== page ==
2019 marks the 50th anniversary of the Nishi Hongwanji temple at their second location, at 815 E. First Street, just a few blocks from the first temple, where it has served the community with weekly Sunday dharma services, special services, weekly Buddhist study classes, memorial services, weddings, funerals, Obon festivals, Kohaku Utagassen, temple affiliated organization meetings, weekly temple youth programs (Jr YBA, Sr YBA, Sangha Teens, Girl Scouts, Boy Scouts, Cub Scouts), temple sports programs (judo, basketball), cultural classes, and community meetings and events.

In late July, Nishi Hongwanji sponsors an obon festival, or day of honoring the ancestors, with a special Buddhist service and the lighting of lanterns to remember the deceased, plus carnival games, bingo, a crafts and plants sale, food vendors, and of course, folk dancing in traditional cotton yukata on the streets at dusk.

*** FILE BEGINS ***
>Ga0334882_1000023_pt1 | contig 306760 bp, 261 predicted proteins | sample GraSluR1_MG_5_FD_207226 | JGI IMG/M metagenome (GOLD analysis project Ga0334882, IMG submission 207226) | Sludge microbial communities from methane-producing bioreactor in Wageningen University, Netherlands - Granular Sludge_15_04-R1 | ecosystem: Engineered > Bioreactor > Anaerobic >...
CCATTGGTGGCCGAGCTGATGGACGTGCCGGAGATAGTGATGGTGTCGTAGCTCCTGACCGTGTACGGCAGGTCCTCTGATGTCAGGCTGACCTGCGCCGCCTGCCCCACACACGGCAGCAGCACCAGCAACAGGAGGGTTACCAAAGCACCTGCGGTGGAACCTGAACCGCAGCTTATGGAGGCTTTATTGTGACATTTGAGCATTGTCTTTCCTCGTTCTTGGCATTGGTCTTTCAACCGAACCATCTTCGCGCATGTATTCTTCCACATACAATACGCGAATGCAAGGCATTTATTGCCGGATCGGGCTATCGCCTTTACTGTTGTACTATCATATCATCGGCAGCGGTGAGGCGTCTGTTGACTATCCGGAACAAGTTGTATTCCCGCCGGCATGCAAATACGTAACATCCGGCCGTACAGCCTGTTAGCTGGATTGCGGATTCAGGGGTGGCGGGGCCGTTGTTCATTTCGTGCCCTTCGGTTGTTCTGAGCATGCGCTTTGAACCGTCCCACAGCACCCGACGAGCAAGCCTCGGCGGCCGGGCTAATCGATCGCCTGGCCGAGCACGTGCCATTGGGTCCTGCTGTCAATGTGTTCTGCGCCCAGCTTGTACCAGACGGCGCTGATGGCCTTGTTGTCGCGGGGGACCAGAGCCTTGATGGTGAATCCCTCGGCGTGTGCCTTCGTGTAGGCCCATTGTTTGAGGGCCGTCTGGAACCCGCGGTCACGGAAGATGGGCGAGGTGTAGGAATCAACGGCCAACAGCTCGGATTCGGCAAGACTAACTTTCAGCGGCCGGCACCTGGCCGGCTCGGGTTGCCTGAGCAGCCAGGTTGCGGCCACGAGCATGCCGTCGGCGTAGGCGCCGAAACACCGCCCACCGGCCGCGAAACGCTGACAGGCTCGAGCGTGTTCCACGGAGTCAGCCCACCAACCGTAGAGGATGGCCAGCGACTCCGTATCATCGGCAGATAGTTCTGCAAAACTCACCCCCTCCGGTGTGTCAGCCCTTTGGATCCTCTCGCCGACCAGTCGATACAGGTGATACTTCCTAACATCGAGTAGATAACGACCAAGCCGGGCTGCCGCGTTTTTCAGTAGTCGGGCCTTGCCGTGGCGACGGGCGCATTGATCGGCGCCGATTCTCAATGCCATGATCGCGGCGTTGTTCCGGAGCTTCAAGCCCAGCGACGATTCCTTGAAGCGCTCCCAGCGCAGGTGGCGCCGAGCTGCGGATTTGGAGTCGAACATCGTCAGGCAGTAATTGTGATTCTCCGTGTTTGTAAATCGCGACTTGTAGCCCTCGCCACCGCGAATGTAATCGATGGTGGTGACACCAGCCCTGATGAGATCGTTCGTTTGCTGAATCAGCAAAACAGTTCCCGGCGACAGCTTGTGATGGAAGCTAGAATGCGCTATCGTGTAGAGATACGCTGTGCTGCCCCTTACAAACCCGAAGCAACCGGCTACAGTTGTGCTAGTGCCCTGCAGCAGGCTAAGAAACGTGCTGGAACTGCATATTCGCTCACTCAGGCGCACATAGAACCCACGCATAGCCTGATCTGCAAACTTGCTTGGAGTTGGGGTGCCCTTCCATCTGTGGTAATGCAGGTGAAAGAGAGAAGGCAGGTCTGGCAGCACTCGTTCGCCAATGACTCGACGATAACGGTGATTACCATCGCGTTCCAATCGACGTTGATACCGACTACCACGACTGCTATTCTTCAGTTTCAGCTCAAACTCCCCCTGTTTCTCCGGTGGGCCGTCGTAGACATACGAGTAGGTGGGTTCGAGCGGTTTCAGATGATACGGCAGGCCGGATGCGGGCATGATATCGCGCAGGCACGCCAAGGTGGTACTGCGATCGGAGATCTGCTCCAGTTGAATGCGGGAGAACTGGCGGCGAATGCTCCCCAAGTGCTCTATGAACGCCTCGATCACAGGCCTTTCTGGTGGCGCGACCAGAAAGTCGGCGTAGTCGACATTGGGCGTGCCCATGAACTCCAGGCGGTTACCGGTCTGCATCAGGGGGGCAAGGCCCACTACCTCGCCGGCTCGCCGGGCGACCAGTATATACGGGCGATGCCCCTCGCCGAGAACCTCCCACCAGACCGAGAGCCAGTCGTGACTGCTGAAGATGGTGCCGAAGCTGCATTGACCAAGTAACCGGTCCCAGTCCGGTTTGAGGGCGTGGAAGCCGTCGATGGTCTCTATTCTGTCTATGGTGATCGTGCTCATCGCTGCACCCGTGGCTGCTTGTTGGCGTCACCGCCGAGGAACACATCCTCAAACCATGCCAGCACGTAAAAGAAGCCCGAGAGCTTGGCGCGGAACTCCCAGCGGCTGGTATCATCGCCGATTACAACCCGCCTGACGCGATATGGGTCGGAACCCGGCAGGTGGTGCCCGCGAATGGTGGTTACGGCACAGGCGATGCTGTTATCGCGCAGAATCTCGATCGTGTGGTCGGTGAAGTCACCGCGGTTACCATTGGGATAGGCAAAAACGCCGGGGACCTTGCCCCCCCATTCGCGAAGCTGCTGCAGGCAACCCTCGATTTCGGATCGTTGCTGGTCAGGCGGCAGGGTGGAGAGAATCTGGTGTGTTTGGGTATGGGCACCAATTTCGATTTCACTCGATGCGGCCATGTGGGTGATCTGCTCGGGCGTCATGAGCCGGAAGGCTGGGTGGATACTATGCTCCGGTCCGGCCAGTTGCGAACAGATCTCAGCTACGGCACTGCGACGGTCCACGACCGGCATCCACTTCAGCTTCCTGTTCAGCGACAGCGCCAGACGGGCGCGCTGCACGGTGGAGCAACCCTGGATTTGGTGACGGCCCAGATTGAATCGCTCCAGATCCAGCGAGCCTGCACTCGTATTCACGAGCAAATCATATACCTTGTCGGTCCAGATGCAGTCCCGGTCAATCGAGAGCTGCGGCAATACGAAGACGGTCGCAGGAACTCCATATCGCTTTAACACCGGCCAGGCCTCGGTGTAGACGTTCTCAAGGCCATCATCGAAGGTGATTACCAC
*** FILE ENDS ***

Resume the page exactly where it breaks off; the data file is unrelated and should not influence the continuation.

L.A. Matsuri Taiko drum group during 2016 Nishi Hongwanji Obon Festival | V.T. Polywoda/Flickr/Creative Commons (CC BY-NC-ND 2.0)
L.A. Matsuri Taiko drum group during 2016 Nishi Hongwanji Obon Festival | V.T. Polywoda/Flickr/Creative Commons (CC BY-NC-ND 2.0)

Evergreen Cemetery + Otomisan restaurant